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The Reception of German Theater in Greece

Establishing a Theatrical Locus Communis: The Royal Theater in Athens (1901-1906)

Michalis Georgiou

The author examines the vigorous reception of the German theater in Greece, a phenomenon that took place along with the process of establishing in Athens, in 1901 the Royal Theater. The multiple aesthetic, social and political forms of this phenomenon provided a "locus of contact" with the German culture and accomplished a function, regarded as the instrument for the development of the bourgeois theater in Greece. This happened through the work of theater practitioners and intellectuals, as well as through the transfer of institutions, theatrical plays, and scripts of direction instructions, decorations, and props. The performances staged were the iceberg in the process of this reception, as they provided a strategy toward the revitalization of the Greek theater, realized in a productive way.

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5. The Dispute over Thomas Oeconomo, the Conflict of an Epoch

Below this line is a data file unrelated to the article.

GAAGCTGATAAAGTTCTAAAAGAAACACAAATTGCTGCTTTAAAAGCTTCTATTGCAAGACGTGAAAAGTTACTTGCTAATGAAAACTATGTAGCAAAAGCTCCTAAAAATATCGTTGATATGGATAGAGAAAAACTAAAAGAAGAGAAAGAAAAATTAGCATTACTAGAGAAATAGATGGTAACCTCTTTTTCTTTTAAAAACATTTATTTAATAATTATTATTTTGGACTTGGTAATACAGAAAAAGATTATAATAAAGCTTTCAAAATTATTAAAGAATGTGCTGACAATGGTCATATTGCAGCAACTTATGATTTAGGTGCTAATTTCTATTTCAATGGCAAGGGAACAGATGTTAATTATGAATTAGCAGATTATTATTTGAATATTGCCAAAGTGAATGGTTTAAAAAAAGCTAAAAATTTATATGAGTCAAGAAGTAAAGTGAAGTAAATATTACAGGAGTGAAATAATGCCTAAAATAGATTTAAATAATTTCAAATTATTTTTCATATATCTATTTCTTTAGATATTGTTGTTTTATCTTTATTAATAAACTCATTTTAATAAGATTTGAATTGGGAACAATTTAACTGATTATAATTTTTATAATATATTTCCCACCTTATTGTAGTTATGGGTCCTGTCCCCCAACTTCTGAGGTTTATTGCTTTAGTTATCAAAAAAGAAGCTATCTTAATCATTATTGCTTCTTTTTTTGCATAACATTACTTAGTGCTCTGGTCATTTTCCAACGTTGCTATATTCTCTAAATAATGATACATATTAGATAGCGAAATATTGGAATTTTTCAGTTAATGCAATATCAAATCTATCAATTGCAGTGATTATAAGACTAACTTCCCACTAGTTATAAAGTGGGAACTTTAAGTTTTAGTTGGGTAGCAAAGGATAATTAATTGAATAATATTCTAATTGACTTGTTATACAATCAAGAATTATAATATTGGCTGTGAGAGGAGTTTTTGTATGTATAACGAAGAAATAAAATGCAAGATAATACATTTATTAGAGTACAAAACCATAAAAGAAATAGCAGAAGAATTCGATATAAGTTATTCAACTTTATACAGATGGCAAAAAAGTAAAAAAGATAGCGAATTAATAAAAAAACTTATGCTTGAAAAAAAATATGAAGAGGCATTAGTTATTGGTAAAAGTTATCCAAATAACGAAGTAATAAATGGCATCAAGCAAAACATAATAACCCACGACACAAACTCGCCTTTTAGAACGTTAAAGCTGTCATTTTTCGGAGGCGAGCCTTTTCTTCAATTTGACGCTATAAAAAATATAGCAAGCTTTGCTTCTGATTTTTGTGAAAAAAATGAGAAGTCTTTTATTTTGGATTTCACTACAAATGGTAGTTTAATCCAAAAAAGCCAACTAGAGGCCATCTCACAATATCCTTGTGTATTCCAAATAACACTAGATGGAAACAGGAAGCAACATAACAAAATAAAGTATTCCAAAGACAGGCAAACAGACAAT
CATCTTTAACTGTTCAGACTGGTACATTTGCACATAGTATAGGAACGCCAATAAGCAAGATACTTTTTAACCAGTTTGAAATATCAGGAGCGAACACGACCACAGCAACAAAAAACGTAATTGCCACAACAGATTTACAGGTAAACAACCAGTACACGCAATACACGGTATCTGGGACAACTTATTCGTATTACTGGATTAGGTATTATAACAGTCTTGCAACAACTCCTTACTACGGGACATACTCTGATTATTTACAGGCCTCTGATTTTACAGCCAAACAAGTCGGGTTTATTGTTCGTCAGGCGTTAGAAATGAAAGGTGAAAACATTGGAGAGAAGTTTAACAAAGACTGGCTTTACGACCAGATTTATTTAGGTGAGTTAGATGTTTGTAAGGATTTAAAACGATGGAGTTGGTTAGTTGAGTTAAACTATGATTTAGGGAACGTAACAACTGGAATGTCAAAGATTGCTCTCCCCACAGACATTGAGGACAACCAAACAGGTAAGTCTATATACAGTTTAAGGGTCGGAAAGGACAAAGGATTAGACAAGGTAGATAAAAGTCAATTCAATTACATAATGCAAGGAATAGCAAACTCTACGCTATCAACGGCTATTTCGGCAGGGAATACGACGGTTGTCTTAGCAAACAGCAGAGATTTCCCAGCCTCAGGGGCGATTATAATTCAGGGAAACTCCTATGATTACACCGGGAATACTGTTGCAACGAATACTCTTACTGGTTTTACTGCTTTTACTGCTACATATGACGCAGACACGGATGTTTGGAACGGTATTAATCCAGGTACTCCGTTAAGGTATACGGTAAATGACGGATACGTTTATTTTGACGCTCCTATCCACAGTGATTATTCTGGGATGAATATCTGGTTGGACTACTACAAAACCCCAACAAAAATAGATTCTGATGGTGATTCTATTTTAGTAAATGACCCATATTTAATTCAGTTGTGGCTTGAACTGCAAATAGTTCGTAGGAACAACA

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During the period from 1902 to 1906, Oeconomo’s activity went well beyond his primary obligations as director, as stated in the bylaws of the Royal Theater. His transformation of the director’s position in the way it was transferred from Germany in a position that increased his responsibilities resulted in his characterization as the “real theater manager”566 and the “soul of the theater”567 by the newspapers. His professional activities challenged older traditions, in which the success of the production was measured by individual character portrayals, and gradually, he faced opponents in the public sphere because of his innovative activities and the responsibilities he undertook. A columnist of the newspaper Estia, for example, characterized him as “Caesar”, “Napoleon”, and “Czar”.568 In particular, a conflict over the quality of the initiatives he took emerged in the public sphere concerning his “leading” of the Royal Theater and the actors, as the outmoded theatrical system of the author-teacher, the actor-teacher, and the “star” actors, which was felt to be threatened because of Oeconomo’s innovative work, provided serious attempts to put him aside. He was accused of overriding the Greek playwrights by not allowing them to pose their opinions about their performed dramas and they depreciated his directing abilities, asserting that he unequivocally followed German direction instructions in his productions. The use of the demotic language in translations and German repertoire riled conservative circles in Greece, which sought to reduce Oeconomo’s and Chatzopoulos’ theatrical activities. Moreover, more intellectuals expressed the desire...

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